Signup for our free newsletter:

Take Two Interactive Stock

Written By Brian Hicks

Posted March 28, 2008

America is knee-deep in a recession. The Oracle of Omaha thinks so. The chairman and CEO of Caterpillar thinks we may be in one. Even George Soros believes this is the "worst market crisis in 60 years."

But shhh . . . don’t tell the gamers.

Even as jobs are lost, homes sink into foreclosure, liquidity and consumer spending falls to the wayside–gaming sales seem to be recession-proof . . . at least according to the latest NPD market research numbers. Total sales, including hardware, software and accessories, were up 34% year over year, nailing $1.33 billion and bettering January’s $1.18 billion, according to that report.

Yep, even in the red sea of economic woes, the U.S. gaming industry is still strong. We’ve already seen overall 2007 sales balloon to $18 billion, a 43% increase over 2006.

Hardware system sales are already outpacing 2007 sales by 28%, according to some reports.

U.S. gaming companies are virtually unscathed. Economic malaise hasn’t swayed Activision’s December 2007 announcement of an $18.9 billion merger with Vivendi Universal, nor did it sway Electronic Arts from offering $26 a share to take over Take Two Interactive stock–a deal rejected for the second time.

Take Two Interactive Stock Is No Stranger to Controversy

Gaming is only expected to grow, especially when Take Two Interactive (TTWO:NASDAQ) releases its long-awaited blockbuster Grand Theft Auto IV. So why would Take Two, which is releasing a follow up to its most successful game, sell itself to Electronic Arts for $26 a share?

It may not, having rejected the Electronic Arts offer for the second time, saying $26 is "inadequate in multiple respects and contrary to the best interests of Take Two’s shareholders." In an SEC filing, the company even recommended that shareholders not "tender any stock."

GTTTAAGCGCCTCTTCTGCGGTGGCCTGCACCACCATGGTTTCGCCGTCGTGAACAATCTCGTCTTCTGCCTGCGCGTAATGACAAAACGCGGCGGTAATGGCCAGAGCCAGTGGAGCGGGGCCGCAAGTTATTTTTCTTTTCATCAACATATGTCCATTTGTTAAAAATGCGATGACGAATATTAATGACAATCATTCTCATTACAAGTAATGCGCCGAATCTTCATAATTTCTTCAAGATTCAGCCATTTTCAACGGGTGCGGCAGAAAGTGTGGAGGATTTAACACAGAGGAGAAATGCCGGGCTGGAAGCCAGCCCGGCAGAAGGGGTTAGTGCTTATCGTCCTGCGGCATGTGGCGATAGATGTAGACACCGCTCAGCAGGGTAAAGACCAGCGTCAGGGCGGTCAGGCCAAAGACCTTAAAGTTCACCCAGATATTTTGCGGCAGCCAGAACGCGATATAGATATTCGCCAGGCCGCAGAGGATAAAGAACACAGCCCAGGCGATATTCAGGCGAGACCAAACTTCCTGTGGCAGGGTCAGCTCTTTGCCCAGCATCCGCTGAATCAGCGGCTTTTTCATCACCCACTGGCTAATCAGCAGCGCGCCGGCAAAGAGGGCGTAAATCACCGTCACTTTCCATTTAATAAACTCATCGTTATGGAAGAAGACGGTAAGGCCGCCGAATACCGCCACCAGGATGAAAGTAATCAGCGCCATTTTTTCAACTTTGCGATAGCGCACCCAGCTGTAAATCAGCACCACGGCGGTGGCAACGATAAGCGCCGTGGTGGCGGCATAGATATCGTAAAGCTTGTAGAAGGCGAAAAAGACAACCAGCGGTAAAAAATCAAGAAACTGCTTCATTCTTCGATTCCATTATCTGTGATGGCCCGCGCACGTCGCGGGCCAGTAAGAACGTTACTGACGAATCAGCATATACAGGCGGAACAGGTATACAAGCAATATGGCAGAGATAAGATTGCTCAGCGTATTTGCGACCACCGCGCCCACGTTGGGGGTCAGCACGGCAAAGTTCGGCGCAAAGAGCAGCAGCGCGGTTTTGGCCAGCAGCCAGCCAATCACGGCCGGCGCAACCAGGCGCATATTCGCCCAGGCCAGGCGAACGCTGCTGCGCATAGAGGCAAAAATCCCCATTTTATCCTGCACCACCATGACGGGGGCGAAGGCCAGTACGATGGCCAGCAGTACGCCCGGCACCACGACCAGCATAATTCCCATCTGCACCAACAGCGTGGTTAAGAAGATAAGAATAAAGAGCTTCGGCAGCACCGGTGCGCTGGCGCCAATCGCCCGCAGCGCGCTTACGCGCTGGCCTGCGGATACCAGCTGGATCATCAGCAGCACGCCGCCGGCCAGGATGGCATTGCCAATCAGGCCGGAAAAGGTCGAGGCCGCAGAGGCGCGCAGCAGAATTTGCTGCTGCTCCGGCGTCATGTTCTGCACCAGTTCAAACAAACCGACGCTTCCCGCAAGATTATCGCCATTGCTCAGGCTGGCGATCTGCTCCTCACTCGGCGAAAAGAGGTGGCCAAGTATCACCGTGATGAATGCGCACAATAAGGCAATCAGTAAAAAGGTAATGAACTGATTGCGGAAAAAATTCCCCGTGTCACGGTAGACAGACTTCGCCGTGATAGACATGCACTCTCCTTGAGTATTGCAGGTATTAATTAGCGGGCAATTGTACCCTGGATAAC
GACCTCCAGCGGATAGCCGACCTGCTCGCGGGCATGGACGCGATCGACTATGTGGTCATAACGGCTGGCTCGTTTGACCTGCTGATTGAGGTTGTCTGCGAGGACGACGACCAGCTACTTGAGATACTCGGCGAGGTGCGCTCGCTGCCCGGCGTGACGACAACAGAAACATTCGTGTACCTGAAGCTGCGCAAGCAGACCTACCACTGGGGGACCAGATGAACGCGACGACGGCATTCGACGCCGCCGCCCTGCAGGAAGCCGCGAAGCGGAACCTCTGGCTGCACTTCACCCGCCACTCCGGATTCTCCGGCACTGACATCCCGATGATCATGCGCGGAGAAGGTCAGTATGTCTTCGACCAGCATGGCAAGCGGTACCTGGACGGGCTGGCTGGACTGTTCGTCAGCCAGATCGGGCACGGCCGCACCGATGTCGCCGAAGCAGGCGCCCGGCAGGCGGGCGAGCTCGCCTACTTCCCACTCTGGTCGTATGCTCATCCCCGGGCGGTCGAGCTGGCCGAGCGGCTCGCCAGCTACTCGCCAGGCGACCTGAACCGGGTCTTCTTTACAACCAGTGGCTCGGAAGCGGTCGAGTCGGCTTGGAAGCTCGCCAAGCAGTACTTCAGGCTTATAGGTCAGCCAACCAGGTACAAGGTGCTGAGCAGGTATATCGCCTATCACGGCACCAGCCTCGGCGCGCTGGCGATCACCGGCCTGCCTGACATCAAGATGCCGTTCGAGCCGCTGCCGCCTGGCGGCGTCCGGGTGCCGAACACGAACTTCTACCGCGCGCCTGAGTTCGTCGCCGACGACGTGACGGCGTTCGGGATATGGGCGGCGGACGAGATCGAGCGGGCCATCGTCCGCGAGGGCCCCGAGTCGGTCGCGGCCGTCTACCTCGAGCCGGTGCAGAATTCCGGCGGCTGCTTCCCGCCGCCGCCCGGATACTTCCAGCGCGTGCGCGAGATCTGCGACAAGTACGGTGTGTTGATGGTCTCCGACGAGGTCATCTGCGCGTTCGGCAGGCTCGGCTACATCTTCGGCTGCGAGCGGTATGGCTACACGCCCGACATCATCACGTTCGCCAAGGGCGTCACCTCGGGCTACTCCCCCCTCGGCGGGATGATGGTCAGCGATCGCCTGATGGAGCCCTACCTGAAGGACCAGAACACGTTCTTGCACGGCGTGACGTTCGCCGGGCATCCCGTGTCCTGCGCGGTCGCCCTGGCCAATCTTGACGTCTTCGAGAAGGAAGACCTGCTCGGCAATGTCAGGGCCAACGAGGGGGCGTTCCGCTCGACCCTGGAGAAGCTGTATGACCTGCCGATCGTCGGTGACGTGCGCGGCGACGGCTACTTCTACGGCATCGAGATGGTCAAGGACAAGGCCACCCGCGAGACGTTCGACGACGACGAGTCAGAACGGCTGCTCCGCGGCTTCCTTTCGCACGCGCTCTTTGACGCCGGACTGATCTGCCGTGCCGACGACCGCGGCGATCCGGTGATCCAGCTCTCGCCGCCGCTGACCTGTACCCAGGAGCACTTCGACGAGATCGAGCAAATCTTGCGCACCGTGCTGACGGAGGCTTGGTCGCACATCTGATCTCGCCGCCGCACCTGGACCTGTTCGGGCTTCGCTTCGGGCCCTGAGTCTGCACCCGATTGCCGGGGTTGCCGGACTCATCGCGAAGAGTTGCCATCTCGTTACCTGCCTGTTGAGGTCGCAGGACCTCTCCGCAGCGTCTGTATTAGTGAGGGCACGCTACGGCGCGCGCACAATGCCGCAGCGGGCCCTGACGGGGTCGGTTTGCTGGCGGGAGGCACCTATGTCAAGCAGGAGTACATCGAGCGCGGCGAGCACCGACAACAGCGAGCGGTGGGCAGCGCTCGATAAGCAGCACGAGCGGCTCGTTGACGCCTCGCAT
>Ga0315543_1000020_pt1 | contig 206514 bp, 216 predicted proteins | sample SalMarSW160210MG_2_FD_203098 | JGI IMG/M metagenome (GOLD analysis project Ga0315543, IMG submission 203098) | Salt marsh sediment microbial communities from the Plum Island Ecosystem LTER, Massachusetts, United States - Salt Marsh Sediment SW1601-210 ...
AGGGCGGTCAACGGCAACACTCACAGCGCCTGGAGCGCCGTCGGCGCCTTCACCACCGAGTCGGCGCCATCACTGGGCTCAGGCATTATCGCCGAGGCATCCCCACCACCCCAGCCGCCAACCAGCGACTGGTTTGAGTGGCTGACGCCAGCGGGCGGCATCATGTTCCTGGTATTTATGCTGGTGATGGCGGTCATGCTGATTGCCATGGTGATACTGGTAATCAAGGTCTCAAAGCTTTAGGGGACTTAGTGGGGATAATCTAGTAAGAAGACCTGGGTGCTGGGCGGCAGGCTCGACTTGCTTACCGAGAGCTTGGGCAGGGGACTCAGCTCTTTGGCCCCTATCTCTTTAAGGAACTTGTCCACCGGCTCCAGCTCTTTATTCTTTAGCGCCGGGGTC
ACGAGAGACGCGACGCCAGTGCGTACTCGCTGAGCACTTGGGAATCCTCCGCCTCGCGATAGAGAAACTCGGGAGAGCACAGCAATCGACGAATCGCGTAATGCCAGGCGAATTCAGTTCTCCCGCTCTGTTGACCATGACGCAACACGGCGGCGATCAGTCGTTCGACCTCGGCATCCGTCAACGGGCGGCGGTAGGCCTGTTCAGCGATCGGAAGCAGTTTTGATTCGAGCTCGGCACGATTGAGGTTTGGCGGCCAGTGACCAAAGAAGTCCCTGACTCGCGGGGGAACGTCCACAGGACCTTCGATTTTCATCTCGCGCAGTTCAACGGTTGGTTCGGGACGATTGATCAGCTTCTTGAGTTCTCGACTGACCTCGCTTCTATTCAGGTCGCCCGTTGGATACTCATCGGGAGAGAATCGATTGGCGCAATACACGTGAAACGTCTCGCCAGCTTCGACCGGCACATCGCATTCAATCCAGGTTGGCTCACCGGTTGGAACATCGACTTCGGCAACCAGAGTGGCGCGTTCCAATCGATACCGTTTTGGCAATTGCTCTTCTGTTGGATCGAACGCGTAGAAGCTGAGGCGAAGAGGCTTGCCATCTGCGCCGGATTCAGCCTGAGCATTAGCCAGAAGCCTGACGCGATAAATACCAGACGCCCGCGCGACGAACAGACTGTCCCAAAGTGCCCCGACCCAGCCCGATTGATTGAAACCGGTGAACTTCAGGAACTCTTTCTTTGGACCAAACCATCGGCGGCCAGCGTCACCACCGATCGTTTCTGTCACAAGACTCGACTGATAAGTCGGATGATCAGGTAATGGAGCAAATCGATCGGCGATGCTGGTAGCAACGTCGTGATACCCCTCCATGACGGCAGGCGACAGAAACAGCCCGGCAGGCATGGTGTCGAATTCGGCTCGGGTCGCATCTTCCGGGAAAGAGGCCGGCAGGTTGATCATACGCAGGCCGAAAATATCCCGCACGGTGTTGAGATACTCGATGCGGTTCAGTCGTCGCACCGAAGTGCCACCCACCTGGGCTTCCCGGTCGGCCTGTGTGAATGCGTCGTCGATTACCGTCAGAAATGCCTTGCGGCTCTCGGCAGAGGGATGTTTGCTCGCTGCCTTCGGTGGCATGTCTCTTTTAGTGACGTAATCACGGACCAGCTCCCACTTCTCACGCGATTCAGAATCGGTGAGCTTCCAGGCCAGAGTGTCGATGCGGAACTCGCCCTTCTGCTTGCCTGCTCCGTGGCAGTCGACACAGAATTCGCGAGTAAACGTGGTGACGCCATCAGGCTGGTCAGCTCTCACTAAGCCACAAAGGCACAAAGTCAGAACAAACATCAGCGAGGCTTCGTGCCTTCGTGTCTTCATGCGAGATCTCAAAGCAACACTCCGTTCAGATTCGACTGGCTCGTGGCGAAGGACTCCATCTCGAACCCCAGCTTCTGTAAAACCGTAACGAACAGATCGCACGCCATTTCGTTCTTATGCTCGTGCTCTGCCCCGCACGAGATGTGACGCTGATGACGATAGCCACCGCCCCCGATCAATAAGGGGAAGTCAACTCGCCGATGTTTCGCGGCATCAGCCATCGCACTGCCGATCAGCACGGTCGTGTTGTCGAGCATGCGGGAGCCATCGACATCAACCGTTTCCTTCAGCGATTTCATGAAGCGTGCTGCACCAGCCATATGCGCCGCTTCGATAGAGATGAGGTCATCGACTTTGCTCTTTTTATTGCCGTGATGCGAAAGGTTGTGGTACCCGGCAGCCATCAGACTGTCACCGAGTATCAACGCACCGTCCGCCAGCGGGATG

While TTWO has said it is willing to speak to "interested parties, including EA," prior to the TTWO launch of Grand Theft Auto IV, the deal could lose value, says Electronic Arts.


Take Two Interactive stock chart

"EA’s offer price of $26.00 per share is full and fair, and reflects the value of Take-Two’s intellectual properties, talent, and operational progress.

"By advising its stockholders to reject the offer, Take Two’s Board is exposing them to further delays which may reduce the value and the certainty of a potential transaction."

But considering the near-term sales potential behind Take Two, Electronic Arts would be foolish not to offer more.

When Grand Theft Auto III was released in October 2001, it sold 11 million games annually afterwards. At $50 a game, that’s more than $550 million.

When Grand Theft Auto: Vice City was released on October 27, 2002, it sold more than 13 million games annually. At $50 game, that’s more than $650 million.

And when Grand Theft Auto: San Andreas ("GTA:SA") was released in October 2004, selling 12 million copies its first year out, the game did more than $600 million in year one. Sales of this one game were so big that Take Two even announced that it was a significant contributor to Q1 2005 numbers. Net sales for that quarter were $502 million, a 34% jump in a year. Net income was up 74% in a year.

And Grand Theft Auto IV could sell nine to ten million games by year’s end.

But while Take Two can ask for a higher offer, it may not get it. And Electronic Arts could just walk away, a move that would quickly refill the TTWO bullish gap up at $18. At this point of the standoff, your best bet is to play near-term downside with TTWO puts (April 2008 25 put, for example), and load up on near-term calls ahead of the Grand Theft Auto IV release.

But be cautious. In this game, you can buy the whole seat . . . but you’ll only need the edge.

Ian L. Cooper